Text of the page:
SUBMITTING THE VOTED BALLOT — The voter is required to use one of the following methods for returning his or her absentee ballot:

• Send the ballot to the Absentee Election Manager by U.S. Mail; or
• Personally deliver the ballot to the Absentee Election Manager (or by a designee in the case of medical emergency voting).

VOTING DEADLINE — An absentee ballot returned by mail must be postmarked no later than the day prior to the election. If hand-delivered by the voter, the ballot must be in the Absentee Election Manager’s office by the close of business (but no later than 5 PM) on the day prior to the election. The absentee ballot must be received by the Absentee Election Manager by noon on election day if, the ballot is mailed.

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3 years ago

Secretary of State: Foreign election observers are not allowed in Alabama. Period.

Alabama law prohibits foreign election observers from being present on election day.
Alabama law prohibits foreign election observers from being present on election day.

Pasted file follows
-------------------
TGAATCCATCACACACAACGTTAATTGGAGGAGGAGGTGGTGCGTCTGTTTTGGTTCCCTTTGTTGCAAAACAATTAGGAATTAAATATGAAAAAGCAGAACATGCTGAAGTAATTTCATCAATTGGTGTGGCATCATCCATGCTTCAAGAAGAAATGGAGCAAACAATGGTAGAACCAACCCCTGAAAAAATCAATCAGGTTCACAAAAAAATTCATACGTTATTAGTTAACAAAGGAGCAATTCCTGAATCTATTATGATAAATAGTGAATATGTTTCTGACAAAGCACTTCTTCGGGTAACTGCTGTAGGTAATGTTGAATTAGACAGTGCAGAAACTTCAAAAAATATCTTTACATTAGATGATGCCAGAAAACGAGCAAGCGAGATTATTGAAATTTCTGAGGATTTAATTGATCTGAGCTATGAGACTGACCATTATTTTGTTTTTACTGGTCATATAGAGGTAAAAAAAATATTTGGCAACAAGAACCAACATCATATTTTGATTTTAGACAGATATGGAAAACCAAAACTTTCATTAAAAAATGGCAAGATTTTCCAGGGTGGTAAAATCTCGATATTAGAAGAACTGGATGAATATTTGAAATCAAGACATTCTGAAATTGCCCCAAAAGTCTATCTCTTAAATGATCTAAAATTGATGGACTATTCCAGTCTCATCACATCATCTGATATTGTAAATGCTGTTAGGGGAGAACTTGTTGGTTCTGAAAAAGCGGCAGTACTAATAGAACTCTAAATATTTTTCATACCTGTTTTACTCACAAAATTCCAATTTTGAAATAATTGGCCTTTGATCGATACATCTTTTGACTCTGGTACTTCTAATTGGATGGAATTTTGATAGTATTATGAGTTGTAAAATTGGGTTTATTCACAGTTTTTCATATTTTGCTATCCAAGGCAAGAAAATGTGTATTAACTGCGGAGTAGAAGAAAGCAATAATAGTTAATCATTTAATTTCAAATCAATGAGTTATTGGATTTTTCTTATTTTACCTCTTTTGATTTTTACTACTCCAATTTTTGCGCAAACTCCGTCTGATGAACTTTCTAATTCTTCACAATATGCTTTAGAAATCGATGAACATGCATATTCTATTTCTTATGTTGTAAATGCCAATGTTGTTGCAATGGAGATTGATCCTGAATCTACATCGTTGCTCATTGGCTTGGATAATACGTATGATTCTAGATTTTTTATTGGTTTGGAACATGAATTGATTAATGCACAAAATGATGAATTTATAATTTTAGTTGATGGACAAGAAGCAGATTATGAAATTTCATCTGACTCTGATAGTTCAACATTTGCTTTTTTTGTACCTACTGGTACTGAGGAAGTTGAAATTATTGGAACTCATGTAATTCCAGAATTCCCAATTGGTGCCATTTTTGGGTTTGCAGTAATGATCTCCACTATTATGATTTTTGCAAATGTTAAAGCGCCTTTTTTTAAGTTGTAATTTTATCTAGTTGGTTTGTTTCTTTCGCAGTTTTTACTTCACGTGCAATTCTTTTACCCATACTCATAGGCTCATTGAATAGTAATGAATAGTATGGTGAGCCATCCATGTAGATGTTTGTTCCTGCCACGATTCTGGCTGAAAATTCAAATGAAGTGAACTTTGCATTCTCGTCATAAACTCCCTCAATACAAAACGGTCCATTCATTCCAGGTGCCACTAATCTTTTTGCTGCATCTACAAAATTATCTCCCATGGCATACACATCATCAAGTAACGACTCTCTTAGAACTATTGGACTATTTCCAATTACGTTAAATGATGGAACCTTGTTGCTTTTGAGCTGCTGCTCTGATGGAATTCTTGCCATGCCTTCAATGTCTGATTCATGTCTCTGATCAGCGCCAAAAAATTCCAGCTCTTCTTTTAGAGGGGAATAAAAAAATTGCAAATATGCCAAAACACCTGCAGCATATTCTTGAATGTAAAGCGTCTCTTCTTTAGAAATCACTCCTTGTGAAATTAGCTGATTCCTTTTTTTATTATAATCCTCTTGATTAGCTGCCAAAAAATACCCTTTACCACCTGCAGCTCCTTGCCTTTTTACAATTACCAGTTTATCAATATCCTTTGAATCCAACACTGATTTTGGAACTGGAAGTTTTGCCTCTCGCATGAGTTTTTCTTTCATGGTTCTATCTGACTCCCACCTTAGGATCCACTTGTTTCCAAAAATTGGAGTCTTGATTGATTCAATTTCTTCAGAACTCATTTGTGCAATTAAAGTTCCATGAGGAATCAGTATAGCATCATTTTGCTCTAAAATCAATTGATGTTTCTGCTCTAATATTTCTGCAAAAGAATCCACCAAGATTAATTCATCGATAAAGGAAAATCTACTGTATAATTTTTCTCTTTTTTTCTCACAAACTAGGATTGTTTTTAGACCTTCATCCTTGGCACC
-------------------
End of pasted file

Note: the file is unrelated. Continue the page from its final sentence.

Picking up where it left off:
On November 8, 2016, the citizens of The United States will elect a new president. As the Secretary of State and the chief election official of our state, I am charged to lead our team members and designated county elections officials for the state of Alabama as we prepare to hold an election with what we expect to be the highest general election turnout in state history, while making every effort to secure the future of our nation through this election.

On Wednesday, an opinion piece titled “The UN is sending foreign ‘election observers’ into Alabama. They must be stopped.” was posted on Yellowhammer. The author of the piece expressed concern regarding potential visits to our state in an official capacity from election observers from the Organization for Security and Cooperation in Europe (OSCE). This group has worked for years to democratize nations across Europe and Asia from their former socialist and communist eras.